Tuesday, September 3, 2013

Exhibition highlights “Vietnamerican” art

Without ever showing a scene of combat, the art in Randolph College’s 102nd Annual Exhibition of Contemporary Art tells the story of the Vietnam War and its legacy.

Binh Danh devised a way to print photos onto leaves. Several
pieces are in Contemporary Vietnamerican Art at the Maier.
The exhibition, titled Contemporary Vietnamerican Art, features the works of five artists who were born in Vietnam but now live and work in the United States. “All of the artists were affected by the Vietnam War, but they’re not singularly defined by it,” said Martha Johnson, director of the Maier Museum of Art at Randolph College.

Each work has some connection to the artists’ Vietnamese heritage and childhood. Most also hearken to the war that ravaged the country 40 years ago, forcing some of the artists’ families to flee their home country.

The works include photographs displayed on leaves using a technique photographer Binh Danh developed, as well as more traditional photographs showing modern schoolchildren in Vietnam by Pipo Nguyen-duy.

Several black and white photographs by An-My Lê  capture scenes from Vietname War reenactments held in Central Virginia. Lien Truong’s surrealist paintings portray bomb craters that are transforming into pools from which new life springs.

Thomas Thuấn Ðặng Vũ’s abstract works are full of symbols—gas masks, loudspeakers that were used to spread communist propaganda, toys from his childhood, fresh fruit he once presented on an altar to his ancestors. “More than any of the other artists, he talks about his work as really digging through the images and feelings of his childhood as a cathartic process,” Johnson said.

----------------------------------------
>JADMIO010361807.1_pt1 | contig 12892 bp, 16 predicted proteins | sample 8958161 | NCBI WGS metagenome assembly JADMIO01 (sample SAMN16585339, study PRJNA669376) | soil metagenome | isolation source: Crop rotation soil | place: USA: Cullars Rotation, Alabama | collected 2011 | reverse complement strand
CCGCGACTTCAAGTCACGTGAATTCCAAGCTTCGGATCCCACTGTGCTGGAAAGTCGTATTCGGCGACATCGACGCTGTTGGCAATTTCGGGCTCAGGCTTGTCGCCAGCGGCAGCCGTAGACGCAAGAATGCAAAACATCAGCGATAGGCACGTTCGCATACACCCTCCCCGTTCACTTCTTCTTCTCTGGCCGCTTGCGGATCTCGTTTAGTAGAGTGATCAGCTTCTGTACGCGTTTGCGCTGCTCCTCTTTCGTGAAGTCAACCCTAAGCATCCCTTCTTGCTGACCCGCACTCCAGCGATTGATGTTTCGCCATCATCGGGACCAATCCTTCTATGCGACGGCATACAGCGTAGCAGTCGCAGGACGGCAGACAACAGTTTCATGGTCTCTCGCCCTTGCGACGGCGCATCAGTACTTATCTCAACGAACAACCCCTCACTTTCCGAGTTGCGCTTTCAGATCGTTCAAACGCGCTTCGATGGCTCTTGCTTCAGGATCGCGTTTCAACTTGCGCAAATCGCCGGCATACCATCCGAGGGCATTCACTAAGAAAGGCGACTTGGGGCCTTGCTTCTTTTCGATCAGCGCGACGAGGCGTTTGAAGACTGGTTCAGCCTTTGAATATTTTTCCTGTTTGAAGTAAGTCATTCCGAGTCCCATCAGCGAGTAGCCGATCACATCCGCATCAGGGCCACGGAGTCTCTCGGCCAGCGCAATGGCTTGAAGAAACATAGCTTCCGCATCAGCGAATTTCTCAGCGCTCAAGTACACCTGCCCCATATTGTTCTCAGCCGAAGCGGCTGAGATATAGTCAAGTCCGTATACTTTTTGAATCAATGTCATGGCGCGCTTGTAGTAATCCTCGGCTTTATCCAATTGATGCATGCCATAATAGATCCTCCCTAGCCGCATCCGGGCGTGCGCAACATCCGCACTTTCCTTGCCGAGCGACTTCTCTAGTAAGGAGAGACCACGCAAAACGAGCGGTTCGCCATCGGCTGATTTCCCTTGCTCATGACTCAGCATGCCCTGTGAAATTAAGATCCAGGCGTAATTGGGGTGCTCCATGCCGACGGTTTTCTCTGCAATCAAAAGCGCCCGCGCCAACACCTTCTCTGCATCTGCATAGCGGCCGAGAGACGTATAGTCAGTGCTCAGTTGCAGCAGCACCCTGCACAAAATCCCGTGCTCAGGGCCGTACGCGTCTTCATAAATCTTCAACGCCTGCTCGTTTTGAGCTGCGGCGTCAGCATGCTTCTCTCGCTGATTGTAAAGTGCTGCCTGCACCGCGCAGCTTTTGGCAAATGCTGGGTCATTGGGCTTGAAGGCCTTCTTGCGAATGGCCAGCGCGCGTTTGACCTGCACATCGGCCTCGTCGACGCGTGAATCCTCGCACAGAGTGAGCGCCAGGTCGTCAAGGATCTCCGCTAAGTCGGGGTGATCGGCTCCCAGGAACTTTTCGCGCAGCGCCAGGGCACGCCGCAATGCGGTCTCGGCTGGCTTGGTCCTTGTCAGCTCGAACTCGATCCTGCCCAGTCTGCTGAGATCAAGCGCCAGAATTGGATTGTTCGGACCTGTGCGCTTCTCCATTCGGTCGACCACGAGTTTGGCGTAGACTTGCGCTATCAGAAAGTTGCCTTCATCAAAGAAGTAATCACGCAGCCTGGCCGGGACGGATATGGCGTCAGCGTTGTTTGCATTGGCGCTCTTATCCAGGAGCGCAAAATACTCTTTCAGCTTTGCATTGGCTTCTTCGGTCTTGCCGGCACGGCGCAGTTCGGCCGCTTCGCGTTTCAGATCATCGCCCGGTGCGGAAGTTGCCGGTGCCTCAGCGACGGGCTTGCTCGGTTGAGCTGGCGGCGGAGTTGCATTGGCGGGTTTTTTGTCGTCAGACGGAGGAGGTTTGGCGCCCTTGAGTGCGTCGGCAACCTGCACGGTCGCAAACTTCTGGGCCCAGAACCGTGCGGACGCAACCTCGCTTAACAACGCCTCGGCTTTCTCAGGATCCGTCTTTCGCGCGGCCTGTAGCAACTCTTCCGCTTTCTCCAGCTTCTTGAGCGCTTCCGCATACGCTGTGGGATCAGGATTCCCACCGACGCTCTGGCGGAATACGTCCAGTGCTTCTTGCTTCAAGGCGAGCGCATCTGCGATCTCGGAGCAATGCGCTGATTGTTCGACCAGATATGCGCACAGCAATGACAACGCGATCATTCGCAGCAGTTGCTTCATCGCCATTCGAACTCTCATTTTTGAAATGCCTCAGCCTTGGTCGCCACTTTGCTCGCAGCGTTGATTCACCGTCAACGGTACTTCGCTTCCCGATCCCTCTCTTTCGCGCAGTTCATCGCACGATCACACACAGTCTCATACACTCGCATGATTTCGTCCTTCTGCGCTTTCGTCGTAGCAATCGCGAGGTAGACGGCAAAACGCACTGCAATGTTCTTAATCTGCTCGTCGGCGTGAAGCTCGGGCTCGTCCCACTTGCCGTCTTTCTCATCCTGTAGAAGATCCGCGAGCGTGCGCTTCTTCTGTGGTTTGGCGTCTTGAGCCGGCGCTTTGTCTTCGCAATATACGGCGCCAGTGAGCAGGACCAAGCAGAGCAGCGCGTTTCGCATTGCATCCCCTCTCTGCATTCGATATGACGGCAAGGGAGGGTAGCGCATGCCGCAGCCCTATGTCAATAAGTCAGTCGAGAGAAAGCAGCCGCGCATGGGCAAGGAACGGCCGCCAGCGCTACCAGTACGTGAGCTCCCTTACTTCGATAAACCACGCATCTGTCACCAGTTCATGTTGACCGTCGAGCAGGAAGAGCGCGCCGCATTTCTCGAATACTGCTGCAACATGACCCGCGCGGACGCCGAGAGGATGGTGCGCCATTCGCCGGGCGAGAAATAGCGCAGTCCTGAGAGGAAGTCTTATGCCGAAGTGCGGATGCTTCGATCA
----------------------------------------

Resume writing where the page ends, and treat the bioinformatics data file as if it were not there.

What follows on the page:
The idea for this show grew from the 2012 exhibition, Bridges Not Walls, which focused on the art of several artists who have immigrated to America from several other countries. This year, Johnson wanted to narrow the focus to artists from one country. Because Randolph has more international students from Vietnam than from any other foreign country, it became the subject. Johnson discovered the term “Vietnamerica” in the title of a book a Vietnamese author wrote about his family.

The exhibition will open Thursday, Sept. 5, with a panel discussion at 6 p.m. The panel discussion will include two students from Vietnam, a student whose research has focused on Vietnam, and a local participant in Vietnam War reenactments. The exhibition will be on view until December 9.

“I hope people will enjoy the imagery at face value: we have work that is humorous as well as work that is contemplative,” Johnson said. “I also hope they can consider things about identity, consider assumptions about identity and the concept of bridging our cultural differences.”